Bill Gates says foundation will invest billions in fight to stop COVID-19

SEATTLE — Microsoft co-founder Bill Gates said his foundation will invest billions to fund factories that will develop a vaccine to stop COVID-19.

This comes as second coronavirus vaccine trial by Inovio Pharmaceuticals, backed by the Gates foundation, begins testing in humans.

"Our foundation is trying to be as helpful in a very constructive way as possible. And that's why I've talked to the head of the pharmaceutical companies. We've talked to a lot of the agencies, including -- CDC and NIH about how we work together on the vaccines and the drugs,” Gates said.

Bill Gates has been outspoken about how the United States needs to do more to get ahead of the pandemic.

His foundation has already donated $100 million to fight the virus. But a vaccine, he says, is the only thing that will allow us to return to normal.

That’s why in the race to develop a vaccine to combat the coronavirus, Gates said the foundation will spend billions of dollars to fund the construction of factories to develop a vaccine to combat the novel virus. This all before even seeing conclusive data.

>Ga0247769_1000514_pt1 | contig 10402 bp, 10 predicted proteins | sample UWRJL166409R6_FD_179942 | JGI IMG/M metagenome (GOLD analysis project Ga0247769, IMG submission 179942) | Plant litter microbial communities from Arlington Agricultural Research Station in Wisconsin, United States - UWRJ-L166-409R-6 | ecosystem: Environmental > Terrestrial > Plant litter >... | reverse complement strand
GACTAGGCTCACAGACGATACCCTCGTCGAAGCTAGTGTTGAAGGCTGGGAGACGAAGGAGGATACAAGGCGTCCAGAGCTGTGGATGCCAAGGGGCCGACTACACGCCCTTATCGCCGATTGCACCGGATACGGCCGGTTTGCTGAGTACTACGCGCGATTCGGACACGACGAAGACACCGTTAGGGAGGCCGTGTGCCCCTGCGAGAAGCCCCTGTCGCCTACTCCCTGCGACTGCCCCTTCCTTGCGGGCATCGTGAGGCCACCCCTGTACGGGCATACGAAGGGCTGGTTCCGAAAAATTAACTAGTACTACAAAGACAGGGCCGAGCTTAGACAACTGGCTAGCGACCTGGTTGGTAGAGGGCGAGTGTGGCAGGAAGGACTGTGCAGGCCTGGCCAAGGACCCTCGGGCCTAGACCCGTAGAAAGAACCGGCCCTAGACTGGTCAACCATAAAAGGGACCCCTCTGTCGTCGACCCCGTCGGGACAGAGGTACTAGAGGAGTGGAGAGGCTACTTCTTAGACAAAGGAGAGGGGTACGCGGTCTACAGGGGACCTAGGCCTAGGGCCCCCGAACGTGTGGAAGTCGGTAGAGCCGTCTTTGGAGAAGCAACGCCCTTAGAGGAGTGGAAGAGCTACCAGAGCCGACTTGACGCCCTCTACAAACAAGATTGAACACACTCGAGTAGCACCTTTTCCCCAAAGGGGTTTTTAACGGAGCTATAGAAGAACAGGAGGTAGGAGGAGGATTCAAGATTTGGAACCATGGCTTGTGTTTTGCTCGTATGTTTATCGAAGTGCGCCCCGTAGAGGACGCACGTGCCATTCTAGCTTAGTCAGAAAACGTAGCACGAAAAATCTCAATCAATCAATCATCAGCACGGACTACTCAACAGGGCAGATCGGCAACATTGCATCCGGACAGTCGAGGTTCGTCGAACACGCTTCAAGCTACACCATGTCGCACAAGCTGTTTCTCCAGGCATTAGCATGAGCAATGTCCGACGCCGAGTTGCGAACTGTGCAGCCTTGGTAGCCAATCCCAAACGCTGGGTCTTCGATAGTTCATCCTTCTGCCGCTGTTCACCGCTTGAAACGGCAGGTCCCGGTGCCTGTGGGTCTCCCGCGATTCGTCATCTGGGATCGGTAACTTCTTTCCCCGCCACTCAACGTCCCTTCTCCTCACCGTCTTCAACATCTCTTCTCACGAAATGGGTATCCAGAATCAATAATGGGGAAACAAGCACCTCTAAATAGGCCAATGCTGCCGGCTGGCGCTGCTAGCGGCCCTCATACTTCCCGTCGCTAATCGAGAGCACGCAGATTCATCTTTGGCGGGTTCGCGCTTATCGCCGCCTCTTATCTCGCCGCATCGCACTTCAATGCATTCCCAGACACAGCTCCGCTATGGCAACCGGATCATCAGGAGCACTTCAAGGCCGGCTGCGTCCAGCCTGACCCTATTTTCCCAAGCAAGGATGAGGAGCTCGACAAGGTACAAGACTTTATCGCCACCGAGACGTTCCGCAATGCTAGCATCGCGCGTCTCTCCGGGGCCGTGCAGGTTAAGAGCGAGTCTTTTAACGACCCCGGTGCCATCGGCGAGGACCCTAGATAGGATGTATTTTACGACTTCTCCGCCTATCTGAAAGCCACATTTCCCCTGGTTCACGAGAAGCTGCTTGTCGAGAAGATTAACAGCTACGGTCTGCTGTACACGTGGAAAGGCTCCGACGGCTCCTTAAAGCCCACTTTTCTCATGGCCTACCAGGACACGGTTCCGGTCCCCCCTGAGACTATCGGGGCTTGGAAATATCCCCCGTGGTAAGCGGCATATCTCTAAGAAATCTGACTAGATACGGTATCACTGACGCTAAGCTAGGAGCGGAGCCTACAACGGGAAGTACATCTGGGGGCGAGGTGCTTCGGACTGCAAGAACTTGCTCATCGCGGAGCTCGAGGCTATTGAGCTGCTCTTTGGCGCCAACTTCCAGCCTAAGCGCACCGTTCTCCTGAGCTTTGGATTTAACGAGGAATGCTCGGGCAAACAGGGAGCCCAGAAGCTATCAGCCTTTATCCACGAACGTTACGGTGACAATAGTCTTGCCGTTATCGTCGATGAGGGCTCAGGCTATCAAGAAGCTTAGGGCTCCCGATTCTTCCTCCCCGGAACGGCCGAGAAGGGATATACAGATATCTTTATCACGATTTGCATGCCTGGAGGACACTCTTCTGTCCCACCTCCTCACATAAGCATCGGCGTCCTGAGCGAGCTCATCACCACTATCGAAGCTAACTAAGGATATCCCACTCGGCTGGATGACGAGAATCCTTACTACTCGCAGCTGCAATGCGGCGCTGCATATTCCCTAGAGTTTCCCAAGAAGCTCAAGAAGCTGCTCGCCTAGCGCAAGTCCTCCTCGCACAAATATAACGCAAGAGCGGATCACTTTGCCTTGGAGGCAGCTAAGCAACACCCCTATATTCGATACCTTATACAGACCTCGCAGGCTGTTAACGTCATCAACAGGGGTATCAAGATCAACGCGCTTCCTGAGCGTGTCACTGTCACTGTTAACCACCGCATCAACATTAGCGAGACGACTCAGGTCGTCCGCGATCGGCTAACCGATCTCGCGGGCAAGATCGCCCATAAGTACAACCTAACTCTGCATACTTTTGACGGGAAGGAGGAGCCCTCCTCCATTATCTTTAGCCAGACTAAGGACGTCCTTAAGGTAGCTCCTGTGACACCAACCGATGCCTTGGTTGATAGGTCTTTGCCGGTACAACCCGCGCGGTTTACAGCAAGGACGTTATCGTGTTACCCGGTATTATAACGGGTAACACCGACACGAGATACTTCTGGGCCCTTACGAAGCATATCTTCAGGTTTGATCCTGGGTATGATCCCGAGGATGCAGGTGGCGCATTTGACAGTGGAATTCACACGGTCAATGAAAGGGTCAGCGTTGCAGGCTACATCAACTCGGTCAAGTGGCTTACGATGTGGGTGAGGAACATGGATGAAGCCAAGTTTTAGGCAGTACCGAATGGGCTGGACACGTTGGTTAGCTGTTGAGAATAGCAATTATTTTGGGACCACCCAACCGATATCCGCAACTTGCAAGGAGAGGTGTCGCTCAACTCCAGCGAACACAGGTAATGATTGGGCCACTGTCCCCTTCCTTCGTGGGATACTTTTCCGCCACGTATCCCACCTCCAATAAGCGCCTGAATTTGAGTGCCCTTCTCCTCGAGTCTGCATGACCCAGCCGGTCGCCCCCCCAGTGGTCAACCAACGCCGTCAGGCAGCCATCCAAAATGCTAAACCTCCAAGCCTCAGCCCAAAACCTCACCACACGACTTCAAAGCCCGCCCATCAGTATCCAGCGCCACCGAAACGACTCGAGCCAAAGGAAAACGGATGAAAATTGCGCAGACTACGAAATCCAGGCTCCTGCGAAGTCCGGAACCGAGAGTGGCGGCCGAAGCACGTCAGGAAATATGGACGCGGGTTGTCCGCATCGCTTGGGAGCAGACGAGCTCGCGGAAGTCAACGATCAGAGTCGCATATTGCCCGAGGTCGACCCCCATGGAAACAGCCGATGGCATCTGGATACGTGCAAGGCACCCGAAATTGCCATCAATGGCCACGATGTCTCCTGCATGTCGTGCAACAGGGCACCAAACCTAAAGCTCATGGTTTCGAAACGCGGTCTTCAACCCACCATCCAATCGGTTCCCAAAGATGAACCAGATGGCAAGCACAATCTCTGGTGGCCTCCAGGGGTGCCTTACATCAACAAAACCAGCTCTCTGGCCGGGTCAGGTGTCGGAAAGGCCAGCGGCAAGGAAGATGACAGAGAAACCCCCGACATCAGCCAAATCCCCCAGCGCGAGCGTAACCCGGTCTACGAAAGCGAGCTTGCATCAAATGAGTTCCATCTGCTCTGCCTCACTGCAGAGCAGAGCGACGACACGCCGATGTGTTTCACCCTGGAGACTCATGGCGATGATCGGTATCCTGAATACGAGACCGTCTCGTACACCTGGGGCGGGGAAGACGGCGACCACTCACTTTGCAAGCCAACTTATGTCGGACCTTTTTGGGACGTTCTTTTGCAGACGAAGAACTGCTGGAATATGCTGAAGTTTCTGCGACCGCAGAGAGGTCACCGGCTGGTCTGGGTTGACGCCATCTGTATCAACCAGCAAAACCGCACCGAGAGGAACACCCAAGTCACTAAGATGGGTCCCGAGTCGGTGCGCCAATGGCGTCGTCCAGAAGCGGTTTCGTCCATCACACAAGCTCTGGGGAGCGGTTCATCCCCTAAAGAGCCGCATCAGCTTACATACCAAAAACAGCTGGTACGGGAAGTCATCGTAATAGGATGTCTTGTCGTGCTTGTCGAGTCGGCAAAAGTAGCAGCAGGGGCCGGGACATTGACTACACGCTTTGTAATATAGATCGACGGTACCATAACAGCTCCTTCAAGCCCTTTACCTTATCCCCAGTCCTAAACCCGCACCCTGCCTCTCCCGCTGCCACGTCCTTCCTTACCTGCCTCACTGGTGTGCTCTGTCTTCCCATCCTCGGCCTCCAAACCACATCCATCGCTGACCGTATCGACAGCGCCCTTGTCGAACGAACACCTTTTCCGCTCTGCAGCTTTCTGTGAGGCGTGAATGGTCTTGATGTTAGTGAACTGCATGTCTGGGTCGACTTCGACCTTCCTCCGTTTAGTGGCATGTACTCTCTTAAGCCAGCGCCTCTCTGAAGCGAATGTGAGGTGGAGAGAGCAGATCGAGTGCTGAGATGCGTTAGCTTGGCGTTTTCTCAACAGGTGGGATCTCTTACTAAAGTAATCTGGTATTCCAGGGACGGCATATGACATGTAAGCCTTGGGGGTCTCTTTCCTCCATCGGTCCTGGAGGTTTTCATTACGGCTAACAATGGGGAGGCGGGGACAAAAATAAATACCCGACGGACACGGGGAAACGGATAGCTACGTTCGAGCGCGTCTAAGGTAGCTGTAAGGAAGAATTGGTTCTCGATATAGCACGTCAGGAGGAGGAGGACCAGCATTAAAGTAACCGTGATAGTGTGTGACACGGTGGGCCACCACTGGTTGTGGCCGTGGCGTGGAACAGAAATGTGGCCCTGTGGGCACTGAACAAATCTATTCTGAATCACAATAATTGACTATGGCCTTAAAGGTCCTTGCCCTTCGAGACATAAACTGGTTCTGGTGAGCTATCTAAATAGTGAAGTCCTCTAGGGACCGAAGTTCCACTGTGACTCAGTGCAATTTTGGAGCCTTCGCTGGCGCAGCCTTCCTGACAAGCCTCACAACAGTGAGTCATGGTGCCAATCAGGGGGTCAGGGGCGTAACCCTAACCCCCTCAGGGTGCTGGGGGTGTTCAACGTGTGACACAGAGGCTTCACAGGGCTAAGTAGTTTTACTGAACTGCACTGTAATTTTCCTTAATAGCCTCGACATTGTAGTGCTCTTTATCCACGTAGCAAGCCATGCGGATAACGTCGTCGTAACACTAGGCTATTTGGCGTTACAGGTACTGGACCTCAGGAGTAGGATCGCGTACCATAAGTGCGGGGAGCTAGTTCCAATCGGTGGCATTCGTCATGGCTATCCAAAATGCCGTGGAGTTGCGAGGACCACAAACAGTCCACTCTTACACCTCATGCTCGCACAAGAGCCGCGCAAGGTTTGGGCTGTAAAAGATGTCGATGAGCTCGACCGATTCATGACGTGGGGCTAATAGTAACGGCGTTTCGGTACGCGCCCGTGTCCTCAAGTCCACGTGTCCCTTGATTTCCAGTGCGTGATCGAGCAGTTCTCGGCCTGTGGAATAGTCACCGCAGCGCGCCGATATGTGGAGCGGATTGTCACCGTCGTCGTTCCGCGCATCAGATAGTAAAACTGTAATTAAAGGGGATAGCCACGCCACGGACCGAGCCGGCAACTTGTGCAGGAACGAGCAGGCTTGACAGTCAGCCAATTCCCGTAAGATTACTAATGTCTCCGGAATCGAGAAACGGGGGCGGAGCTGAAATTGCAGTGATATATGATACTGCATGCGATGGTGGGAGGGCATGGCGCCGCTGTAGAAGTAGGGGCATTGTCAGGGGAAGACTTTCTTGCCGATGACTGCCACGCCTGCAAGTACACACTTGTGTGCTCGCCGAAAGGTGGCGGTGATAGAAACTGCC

He talked about it on the Daily Show with Trevor Noah.

“Our early money can accelerate things. For example, of all the vaccine constructs, the seven most promising of those -- even though we'll end up picking at most two of them, we're going to fund factories for all seven,” Gates explained.

KIRO 7 showed you when the first human trials began back in March at Kaiser Permanente. A Seattle woman, Jennifer Haller, received the first experimental vaccine made by biotech company Moderna.

To get to the best case of getting a vaccine to the public in 18 months, Gates said companies need to scale up manufacturing during testing instead of after.

Mark Suzman, CEO of the Gates Foundation, discussed how the work needs to be fast tracked on CNN.

“We then need to be ready to scale and manufacture that vaccine in literally hundreds of millions and billions of doses because it needs to go global when we have it. So that's the challenge we have. It's a daunting timetable,” Suzman explained.

Gates acknowledged billions of dollars will be lost on the vaccines that don’t pan out. But, he said it’s worth it because we don’t have time to waste -- considering the situation facing the world right now.